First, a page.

Wednesday, June 12
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Unexplained Weight Loss Is Linked to Cancer

People who lose a significant amount of weight without dieting, exercise, or other lifestyle changes may also be at higher risk of some cancers, according to researchers who say a sudden drop may be an early indicator of the disease.

Those who spontaneously shed more than 10% of their body weight developed cancer at a rate of about 1,362 per 100,000 over a 12-month period, according to a study released Tuesday by the Journal of the American Medical Association, while the rate of diagnosis among people who hadn’t recently lost weight without explanation was 869 per 100,000.

While often seen as a positive step toward better health, a large drop in weight sometimes precedes a cancer diagnosis. Treating weight as an important vital sign may help doctors spot cancer earlier, when it’s more likely to be cured with available treatments.  

“Unexplained weight loss is where we say you should tell your doctor,” said Brian Wolpin, a medical oncologist at the Harvard-affiliated Dana-Farber Cancer Institute and co-senior author of the study. It’s hoped to “help primary care physicians have a better sense of the spectrum of cancers that may be present in someone who has this unintentional weight loss.”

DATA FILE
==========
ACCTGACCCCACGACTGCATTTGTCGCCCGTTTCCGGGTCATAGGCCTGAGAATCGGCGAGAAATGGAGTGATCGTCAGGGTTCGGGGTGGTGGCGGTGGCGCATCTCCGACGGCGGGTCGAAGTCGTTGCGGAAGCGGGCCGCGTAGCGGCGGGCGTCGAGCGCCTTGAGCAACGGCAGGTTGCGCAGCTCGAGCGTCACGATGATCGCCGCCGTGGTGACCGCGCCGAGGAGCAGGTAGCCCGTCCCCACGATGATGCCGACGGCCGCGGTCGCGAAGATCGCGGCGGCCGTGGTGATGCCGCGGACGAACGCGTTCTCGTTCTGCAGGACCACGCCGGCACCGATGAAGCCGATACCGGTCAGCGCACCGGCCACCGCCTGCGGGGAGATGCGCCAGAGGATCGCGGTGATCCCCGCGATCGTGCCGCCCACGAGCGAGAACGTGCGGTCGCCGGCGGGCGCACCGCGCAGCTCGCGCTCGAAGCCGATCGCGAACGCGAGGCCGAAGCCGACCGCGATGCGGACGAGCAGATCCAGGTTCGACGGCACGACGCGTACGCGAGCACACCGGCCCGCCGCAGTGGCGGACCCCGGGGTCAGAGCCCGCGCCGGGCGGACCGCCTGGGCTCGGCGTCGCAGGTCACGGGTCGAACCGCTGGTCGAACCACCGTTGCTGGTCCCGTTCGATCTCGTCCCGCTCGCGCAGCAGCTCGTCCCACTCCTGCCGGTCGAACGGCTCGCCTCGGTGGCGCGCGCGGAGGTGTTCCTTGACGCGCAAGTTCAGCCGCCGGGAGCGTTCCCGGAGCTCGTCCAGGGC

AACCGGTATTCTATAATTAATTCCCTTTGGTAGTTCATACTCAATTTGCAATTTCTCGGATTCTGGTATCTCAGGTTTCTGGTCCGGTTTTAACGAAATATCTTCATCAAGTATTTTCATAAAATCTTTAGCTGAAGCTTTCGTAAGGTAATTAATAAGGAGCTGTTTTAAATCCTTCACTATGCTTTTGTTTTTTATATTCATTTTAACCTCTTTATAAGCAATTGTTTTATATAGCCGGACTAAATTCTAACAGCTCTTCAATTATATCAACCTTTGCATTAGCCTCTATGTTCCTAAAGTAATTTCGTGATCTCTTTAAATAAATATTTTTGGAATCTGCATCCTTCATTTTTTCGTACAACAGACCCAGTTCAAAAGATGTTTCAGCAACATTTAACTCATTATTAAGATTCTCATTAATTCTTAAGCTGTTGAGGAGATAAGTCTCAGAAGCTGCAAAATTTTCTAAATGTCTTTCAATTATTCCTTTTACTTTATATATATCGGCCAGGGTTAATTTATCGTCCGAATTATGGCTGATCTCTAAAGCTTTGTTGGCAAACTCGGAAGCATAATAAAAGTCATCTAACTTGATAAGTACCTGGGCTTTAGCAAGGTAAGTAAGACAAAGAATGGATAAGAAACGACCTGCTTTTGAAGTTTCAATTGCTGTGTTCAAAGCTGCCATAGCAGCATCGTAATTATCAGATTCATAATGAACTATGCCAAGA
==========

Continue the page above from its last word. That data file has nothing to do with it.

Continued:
Tumors of the esophagus, stomach, and pancreas were among the most elevated among people who had recently shed pounds without trying. This may be related to trouble or pain swallowing, symptoms of upper GI cancers that can make it hard for patients to get adequate nutrition.

The researchers analyzed data from the Nurses’ Health Study, a research effort that began almost 50 years ago at Harvard, and the all-male Health Professionals Follow-Up Study that began in 1986. The studies looked at the weight of 157,474 participants every two years over an average of 28 years, while screening for all cancer types. 

The overall risk of being diagnosed with cancer remained low at 3.2% among those who had experienced significant weight loss compared to 1.3% who had not. Many types of cancer including breast, brain, and melanoma, had no significant associations with recent weight loss, the researchers found.

“Weight is something that should be measured well,” in doctors’ practices, said Michael Rosenthal, a doctor at Brigham and Women’s Hospital who helped write the study. “It should be a review of the weight as it has been charted over the last couple of years to see if there is a longitudinal decline that needs further evaluation.” 

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